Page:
Based on documents publicly filed with the U.S. Securities and Exchange Commission, or the Commission, Jelco and Comet Shipholding Inc., or Comet, both companies affiliated with Claudia Restis, who is also our principal shareholder, or our Sponsor, own approximately 85.9% of our outstanding common stock as of April 20, 2016. As a result, they will be able to control the outcome of all matters requiring a shareholder vote.   This concentration of ownership may delay, deter or prevent acts that would be favored by our other shareholders or deprive shareholders of an opportunity to receive a premium for their shares as part of a sale of our business, and it is possible that the interests of our Sponsor may in some cases conflict with our interests and the interests of our other holders of shares. For example, conflicts of interest may arise between us, on one hand, and our Sponsor or affiliated entities, on the other hand, which may result in the transactions on terms not determined by market forces. Any such conflicts of interest could adversely affect our business, financial condition and results of operations, and the trading price of our common shares. In addition, this concentration of share ownership may adversely affect the trading price of our shares because investors may perceive disadvantages in owning shares in a company with controlling shareholders.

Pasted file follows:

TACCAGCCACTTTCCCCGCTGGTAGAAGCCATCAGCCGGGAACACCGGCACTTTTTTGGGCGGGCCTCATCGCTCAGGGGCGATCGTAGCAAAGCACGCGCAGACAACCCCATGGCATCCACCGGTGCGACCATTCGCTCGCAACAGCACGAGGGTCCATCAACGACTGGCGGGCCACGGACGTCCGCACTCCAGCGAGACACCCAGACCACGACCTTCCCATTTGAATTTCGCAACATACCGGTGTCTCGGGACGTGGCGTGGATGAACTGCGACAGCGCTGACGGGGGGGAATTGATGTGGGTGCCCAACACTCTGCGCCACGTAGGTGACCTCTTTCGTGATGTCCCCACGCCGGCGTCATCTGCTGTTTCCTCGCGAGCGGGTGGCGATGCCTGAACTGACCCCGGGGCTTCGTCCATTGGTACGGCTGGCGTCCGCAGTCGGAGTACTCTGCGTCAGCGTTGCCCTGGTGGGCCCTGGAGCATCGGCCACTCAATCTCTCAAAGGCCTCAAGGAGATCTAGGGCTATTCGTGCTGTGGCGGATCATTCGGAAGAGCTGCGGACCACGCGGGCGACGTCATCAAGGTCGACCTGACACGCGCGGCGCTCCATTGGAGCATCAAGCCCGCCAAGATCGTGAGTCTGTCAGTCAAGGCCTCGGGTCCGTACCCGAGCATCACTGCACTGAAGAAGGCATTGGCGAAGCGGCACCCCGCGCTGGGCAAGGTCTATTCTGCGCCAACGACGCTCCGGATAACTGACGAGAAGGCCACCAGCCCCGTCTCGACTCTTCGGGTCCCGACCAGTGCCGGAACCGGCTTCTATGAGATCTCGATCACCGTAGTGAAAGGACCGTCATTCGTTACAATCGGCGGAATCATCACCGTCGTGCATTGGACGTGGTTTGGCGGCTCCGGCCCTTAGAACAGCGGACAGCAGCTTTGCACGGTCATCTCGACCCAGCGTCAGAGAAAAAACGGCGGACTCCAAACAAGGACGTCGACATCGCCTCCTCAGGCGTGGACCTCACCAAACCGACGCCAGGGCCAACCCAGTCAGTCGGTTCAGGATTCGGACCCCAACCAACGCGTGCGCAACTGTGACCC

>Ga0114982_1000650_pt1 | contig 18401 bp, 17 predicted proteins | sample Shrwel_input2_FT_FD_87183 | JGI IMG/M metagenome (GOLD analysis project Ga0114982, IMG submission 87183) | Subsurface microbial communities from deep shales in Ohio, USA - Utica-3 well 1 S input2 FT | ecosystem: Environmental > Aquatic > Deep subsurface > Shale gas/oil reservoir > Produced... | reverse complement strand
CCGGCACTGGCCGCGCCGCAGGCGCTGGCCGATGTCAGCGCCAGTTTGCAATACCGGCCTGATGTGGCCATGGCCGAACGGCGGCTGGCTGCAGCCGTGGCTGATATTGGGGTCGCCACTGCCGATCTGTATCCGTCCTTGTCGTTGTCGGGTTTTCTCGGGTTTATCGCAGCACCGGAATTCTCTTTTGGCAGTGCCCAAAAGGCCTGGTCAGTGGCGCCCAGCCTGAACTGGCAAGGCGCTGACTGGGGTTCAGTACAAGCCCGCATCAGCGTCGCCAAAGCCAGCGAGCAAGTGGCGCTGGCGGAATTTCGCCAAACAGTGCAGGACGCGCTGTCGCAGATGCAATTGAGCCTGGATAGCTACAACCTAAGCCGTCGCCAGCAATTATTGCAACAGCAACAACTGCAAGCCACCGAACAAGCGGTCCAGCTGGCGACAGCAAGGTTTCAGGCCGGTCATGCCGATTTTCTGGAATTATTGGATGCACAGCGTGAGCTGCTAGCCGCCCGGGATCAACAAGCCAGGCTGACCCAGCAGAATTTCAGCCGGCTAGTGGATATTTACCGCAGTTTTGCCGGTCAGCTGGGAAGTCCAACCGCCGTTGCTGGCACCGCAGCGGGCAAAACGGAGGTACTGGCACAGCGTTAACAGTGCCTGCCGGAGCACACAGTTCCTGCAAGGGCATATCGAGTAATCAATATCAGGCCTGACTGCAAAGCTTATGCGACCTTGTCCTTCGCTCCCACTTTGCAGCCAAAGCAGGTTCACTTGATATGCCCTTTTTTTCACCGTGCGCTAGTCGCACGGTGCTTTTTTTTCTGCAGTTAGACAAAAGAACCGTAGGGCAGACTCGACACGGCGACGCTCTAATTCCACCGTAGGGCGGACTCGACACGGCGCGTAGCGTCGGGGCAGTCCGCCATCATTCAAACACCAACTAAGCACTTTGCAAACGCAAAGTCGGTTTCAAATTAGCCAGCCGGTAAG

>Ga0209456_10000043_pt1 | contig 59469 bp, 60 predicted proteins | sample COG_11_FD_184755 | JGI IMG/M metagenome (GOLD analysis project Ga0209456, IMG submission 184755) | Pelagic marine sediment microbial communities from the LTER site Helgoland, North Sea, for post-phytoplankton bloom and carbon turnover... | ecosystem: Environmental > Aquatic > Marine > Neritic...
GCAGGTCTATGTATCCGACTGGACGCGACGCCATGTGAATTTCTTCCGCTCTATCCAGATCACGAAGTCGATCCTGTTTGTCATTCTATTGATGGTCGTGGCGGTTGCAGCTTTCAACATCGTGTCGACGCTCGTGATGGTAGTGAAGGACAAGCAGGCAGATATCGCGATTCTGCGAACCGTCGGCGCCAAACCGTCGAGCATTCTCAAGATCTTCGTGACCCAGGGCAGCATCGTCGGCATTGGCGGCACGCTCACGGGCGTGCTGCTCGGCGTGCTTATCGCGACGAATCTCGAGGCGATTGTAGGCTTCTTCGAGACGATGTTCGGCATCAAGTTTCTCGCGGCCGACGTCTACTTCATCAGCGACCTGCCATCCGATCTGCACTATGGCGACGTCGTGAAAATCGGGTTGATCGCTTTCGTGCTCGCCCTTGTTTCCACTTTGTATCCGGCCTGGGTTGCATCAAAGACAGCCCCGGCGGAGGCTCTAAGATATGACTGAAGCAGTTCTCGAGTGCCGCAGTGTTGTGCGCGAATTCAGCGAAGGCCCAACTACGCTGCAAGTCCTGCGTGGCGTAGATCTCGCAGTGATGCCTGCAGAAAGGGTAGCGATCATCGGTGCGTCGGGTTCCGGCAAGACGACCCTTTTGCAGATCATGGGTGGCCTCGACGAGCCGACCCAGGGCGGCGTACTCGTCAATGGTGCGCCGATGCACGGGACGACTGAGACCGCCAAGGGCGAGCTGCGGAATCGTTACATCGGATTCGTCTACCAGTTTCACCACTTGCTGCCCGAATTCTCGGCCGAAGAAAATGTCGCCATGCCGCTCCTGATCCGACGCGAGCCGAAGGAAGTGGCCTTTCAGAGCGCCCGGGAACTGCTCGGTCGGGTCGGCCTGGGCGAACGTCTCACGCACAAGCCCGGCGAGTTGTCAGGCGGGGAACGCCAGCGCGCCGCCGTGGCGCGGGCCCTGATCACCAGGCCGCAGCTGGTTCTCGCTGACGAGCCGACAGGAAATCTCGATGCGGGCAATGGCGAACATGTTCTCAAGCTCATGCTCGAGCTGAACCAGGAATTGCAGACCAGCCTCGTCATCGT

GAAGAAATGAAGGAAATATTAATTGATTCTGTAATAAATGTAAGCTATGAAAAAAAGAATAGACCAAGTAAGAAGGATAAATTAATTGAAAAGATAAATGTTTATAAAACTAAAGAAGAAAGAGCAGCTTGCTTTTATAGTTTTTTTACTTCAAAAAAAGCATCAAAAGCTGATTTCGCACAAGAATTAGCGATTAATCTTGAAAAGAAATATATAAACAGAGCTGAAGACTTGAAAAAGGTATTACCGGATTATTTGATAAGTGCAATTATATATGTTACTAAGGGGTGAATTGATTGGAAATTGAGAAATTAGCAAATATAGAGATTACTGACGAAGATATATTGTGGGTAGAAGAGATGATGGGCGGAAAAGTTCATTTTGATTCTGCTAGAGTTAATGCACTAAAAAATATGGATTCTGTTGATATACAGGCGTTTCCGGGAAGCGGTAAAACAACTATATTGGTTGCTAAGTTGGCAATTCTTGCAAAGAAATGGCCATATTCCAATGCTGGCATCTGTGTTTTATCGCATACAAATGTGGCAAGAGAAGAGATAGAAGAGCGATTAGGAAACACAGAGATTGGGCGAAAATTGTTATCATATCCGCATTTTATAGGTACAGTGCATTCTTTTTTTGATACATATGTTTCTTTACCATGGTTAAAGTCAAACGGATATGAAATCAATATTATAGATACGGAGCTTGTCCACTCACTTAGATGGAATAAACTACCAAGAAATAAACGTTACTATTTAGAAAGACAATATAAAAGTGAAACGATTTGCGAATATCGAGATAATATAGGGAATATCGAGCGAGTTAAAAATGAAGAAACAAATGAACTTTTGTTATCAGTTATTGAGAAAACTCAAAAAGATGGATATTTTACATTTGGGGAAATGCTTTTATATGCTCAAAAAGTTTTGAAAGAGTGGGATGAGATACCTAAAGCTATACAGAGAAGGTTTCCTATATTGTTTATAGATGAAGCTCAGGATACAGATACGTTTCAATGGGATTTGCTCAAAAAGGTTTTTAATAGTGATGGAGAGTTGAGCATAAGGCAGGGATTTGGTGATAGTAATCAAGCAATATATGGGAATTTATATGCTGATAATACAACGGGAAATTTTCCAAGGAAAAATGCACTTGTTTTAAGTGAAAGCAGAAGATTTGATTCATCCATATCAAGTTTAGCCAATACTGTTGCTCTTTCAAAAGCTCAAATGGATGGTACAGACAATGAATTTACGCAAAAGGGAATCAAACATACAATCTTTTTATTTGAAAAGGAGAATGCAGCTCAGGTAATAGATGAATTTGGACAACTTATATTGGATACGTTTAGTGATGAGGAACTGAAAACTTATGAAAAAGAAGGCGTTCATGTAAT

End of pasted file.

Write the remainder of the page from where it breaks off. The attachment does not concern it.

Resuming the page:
We may issue additional common shares or other equity securities without stockholder approval, which would dilute our stockholder's ownership interests and may depress the market price of our common stock.

We may issue additional common shares or other equity securities of equal or senior rank in the future without shareholder approval in connection with, among other things, future vessel acquisitions, the repayment of outstanding indebtedness, and the conversion of any convertible financial instruments we may issue in the future.